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March, 2015:

Bullying

From HSE website:

Advice for organisations
What should we be doing as an organisation to tackle bullying and harassment?

Promote a culture where bullying and harassment is not tolerated

This can include:

accept that bullying can occur in any organisation
understand what bullying and harassment are and what the consequences can be
consult and discuss with your staff
devise a policy and ensure your managers and harassment advisors are trained to implement it
promote the policy within the organisation and enforce against the policy

Be aware of the organisational factors that are associated with bullying, and take steps to address them

What is workplace bullying?

Bullying at work can take many forms. It can involve:

ignoring or excluding someone
spreading malicious rumours or gossip
humiliating someone in public
giving someone unachievable or meaningless tasks
constantly undervaluing someone’s work performance

There is no legal definition of workplace bullying. ‘Bullies’ are often – but not always – more senior than the person they are bullying. ‘Bullies’ sometimes target groups as well as individuals.

Responsibility for dealing with bullying and harassment rests with the organisation, and prevention strategies must be organisation-wide. Many organisations adopt a zero tolerance approach. Some factors associated with bullying include:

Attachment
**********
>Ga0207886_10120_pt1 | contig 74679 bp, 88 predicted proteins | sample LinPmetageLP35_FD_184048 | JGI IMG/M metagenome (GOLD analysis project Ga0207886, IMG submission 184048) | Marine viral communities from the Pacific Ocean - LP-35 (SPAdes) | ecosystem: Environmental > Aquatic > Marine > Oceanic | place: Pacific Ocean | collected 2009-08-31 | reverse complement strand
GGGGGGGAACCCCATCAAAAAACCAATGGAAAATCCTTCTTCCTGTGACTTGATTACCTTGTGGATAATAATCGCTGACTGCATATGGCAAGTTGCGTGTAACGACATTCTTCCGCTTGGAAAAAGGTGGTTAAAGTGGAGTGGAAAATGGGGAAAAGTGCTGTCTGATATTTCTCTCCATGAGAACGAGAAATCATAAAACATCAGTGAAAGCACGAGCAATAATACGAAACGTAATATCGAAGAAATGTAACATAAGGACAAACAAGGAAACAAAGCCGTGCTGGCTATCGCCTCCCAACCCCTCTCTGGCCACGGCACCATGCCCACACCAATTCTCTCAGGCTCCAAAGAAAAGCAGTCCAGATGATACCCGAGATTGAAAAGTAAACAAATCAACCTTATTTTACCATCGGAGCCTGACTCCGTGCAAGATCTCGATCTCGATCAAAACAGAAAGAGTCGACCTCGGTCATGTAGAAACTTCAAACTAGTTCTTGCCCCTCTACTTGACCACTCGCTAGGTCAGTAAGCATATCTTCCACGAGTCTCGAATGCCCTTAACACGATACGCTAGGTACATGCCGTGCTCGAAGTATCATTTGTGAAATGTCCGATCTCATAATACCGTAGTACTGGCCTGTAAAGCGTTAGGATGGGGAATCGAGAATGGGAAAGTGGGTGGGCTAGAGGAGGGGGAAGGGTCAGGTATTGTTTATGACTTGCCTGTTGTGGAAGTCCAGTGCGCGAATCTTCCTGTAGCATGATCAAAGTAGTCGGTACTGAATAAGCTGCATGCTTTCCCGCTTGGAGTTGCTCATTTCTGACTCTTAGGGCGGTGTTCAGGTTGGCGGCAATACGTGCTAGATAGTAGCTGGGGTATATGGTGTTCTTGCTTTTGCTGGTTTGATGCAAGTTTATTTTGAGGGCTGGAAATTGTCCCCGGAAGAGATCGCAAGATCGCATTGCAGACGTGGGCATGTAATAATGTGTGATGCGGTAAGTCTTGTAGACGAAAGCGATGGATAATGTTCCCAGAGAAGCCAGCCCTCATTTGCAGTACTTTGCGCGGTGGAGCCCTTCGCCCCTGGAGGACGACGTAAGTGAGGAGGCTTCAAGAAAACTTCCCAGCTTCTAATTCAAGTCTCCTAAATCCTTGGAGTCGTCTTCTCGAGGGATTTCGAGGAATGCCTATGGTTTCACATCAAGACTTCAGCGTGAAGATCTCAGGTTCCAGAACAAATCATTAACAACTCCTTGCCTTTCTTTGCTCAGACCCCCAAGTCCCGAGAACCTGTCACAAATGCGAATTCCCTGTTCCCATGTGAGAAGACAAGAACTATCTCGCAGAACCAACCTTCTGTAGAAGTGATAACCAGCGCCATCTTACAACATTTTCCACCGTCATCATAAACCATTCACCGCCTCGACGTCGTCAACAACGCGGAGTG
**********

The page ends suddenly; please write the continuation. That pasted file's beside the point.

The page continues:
perceived imbalance of power; few consequences perceived by perpetrator
internal competition; reward systems focused solely on outputs
organisational change

As an organisation, to tackle these factors, you might, for example:

  • encourage a more collaborative, less autocratic management style in your managers
  • encourage staff to attend diversity training
  • publicise your bullying and harassment policy, and explaining the consequences of bullying within the organisation
  • encourage control and choice for staff, as far as possible
  • explore levels of competition between individuals and teams
  • consider alternative incentives to achieving high performance
  • ensure you are confident and comfortable in managing poor performance
  • consult staff regularly and keep them informed during times of change
  • ensure your managers have sufficient support to help them implement the policy

Academic freedom

STATUTE 7: JOB SECURITY AND ACADEMIC FREEDOM

UCU is currently in discussions with the University about changes to Statute 7. Statute 7 is the part of the university’s rules which covers the processes around dismissal and redundancy, as well as grievance procedures.
The key principle of the present Statute is ‘to ensure that academic staff have freedom within the law to question and test received wisdom, and to put forward new ideas and controversial or unpopular opinions, without placing themselves in jeopardy of losing their jobs or privileges’.

This statement, protecting academic freedom, will be at the heart of any up-dated version of Statute 7, and UCU’s aim is to ensure that this important principle is adequately supported by detailed practical provisions that protect the interests of our members. We are still some way off a consensus between the sets of negotiators, but once we reach such a position we will take the resulting proposals to members, for consultation and then to be put to a vote before the University takes the changes to the Privy Council for their approval.
It is timely to consider what we all mean by academic freedom, in research and in teaching and its vital place at the heart and soul of the University.

Committee member David Mead had a letter in the THE this week: http://www.timeshighereducation.co.uk/comment/letters/the-real-threats-to-freedom/2019186.article

Get in touch with your thoughts and comments.